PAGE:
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take care that the farm shall remain open until you come back.”
Farmer.--" Long life to yer honour's reverence; I'll do that same; an' I'll be back in a jiffy, without any delay in life.”
The farmer, buoyed up by the prospect of regaining his lost treasure, departed in good spirits for the county of Tipperary; and played his part so well as to return in a few days with the needful.
Having waited on Mr. Curran, the latter sent immediately for the friendly door-keeper, whom he instructed to accompany the countryman to Rooney's, in order to witness the deposit of the second bundle of bank notes. He directed the farmer to plead mistake and intoxication in regard to his former claim, and to apologize accordingly : also to say that he had returned to the country, where he had found his money; and that he was desirous of making amends for his former suspicion of his honesty, by now depositing the money in his hands until the morrow; as he was tired with his journey, and could not transact his business with the landlord that even
ing. He likewise warned them both to be on their guard, that Rooney might not suspect their intimacy or business; and for that purpose he advised the countryman to enter on the business before the door-keeper made his appearance, which should be exactly at the instant when the notes should be counting out.
They set out accordingly, and the farmer obeyed his instructions to the letter ; the villain Rooney, no doubt, anticipating a second booty. But, seeing the door-keeper enter, the farmer took up his cue, and said, “ There's the hundred pound, every hap'orth of it : count it yourself, Mr. Rooney, and see it's all right. I'll take a bed with ye to night, and in the morning I'll be wanting it again, to pay for my lase : ye'll be sure not to fail to be giving me the money
when I ax ye for it.”
“Oh! never fear Nick Rooney for that,” replied the innkeeper ; " there are the notes safe in my pocket-book; and I'll put that same under my bolster this blessed night."
The door-keeper saw that now was his time to take a part in the colloquy; accordingly, he ex
claimed, “ Troth, Mistur Nicholas Rooney, and it is not myself would be after trusting such an old Belzebub as you are with any money at all. Much better, sure, for the farmer to lend me a hold of the flimsies; for I'm an honest man ev'ry inch, and I'll keep them as safe for him as if they were lodged in the Bank of Ire. land.”
By the holy !” replied the farmer,“ but ye're a mighty dacent sort of a brute baste now, to be after thinking that I would trust my money wid you that I never before sat eyes on.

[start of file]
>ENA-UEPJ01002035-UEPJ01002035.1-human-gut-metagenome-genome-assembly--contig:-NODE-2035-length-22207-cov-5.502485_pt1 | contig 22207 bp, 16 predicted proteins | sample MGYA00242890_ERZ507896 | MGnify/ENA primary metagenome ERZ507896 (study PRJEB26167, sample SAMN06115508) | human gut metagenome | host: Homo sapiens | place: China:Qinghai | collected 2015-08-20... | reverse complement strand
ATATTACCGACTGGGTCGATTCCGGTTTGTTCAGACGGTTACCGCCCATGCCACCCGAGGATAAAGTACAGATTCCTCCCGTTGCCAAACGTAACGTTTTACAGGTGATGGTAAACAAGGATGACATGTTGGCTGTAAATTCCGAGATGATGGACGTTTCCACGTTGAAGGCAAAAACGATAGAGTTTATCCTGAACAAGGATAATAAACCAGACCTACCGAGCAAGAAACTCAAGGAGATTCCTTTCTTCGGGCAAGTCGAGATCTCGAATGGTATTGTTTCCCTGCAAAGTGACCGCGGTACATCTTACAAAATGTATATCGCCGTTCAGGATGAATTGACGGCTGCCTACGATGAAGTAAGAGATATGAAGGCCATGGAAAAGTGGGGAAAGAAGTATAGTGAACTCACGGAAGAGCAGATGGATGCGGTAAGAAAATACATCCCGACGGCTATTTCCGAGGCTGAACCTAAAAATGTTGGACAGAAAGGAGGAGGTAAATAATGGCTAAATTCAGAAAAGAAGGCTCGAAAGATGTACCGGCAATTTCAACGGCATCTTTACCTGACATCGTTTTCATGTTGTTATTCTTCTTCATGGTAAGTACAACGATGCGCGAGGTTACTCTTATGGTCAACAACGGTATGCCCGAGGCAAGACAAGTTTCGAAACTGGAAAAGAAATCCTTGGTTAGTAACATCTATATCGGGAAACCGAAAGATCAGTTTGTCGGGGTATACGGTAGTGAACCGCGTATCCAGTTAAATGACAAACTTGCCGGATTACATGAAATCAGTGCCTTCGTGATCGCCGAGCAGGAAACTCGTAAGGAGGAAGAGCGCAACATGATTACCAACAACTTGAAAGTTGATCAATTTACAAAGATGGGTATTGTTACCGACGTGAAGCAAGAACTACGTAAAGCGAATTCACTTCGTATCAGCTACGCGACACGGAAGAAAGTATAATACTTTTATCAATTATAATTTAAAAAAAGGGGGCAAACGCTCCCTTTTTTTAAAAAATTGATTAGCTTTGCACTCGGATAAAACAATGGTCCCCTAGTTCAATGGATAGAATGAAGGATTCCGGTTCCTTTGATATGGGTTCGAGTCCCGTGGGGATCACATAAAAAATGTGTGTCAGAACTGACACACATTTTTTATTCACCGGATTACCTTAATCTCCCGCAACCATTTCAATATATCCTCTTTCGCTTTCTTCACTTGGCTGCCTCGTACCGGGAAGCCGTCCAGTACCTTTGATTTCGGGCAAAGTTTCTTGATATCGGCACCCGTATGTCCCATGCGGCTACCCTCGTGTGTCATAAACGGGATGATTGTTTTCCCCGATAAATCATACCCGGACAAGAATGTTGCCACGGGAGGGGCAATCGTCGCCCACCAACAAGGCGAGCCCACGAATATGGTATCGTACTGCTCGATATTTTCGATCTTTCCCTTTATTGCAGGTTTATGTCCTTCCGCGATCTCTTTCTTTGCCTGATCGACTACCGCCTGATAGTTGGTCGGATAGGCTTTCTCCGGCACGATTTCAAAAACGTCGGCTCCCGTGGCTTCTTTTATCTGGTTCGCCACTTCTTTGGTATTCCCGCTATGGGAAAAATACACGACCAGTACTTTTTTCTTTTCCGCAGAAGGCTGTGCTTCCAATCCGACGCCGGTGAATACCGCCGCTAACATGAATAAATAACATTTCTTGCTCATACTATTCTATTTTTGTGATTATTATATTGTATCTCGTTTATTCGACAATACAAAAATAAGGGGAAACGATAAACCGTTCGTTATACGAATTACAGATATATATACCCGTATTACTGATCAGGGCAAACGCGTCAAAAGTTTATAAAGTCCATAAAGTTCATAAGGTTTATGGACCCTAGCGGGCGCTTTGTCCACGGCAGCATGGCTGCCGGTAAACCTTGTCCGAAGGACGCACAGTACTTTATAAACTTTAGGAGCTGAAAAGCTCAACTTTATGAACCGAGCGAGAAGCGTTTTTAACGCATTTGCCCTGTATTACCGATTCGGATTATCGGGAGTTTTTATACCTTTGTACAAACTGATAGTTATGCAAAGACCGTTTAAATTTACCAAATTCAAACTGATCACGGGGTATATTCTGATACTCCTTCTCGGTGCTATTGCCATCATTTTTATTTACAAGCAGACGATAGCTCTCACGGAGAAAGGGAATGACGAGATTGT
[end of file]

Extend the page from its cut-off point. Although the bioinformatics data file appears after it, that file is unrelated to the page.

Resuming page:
And sure, Mr. Rooney ought to give ye a great big bating for the durty suspicion upon his honour.”
Get out of my house, you thief of the world," roared out the landlord to the officer; what d’ye mane by it, Sur ?”
· Ay, bad manners t’ye,” rejoined the coun. tryman, “what d’ye mane, Sur, by computing to Mr. Rooney that he is a robber, and the likes of that? But, barring yer ondacency, isn't there yerself there to the fore, ye spalpeen, to bear witness that I giv’d him the money ? Get out ye blackguard ! it's like enough ye're a swinler yerself, and ye’re trying at this moment to pick my pocket: but I knows the thricks of Dublin, I can tell ye.”
The officer now saw that it was his turn to make an apology; which he did by swearing that what he had said was only a joke, and " no offence in life;" after which he called for a noggin of whiskey, and took his departure. The countryman, likewise, after a short refreshment, bent his steps towards Ely Place, where he reported progress to Mr. Curran.
" Very well,” said the counsellor ; “now go back to the inn alone, and tell Rooney that you have been informed your landlord sails for England to-morrow morning, and that
you want the money now; for, that the only chance you have of getting your lease renewed, is by having it done this evening."
Away hied the farmer, not well knowing what to make of his director's manquyres; but he punctiliously executed his message, and soon returned with the money: Rooney, though sorry to let the booty out of his grasp, was too well aware of the consequences of denying a transaction, to which there had been (what he thought) even an accidental witness.
On putting the notes down on the table, Curran thus addressed his client. Well, now, my friend, so far, so well : we have now got the rascal fast.”
The Lord above be praised for all his tinder marcies !” replied the countryman; " but, with your wurchip’s honour's lave, may I be so bould as to obsarve, that the villain still houlds the money he first tuck from me.”
No such thing !” returned Curran : Why you blundering blockhead, don't you see that this is the first hundred pounds; and that you have nothing to do, to-morrow morning, but to go with your witness, and claim the hundred you left with him to-day?"
“ The holy vargin and the blessed saints be good unto you, Misthur Curran, all the days of your life,” replied the farmer ; “ye advise the right thing any how; and I'll do that same sure enough.”
Accordingly, next day, the biter found himself bit, when the countryman arrived with the officer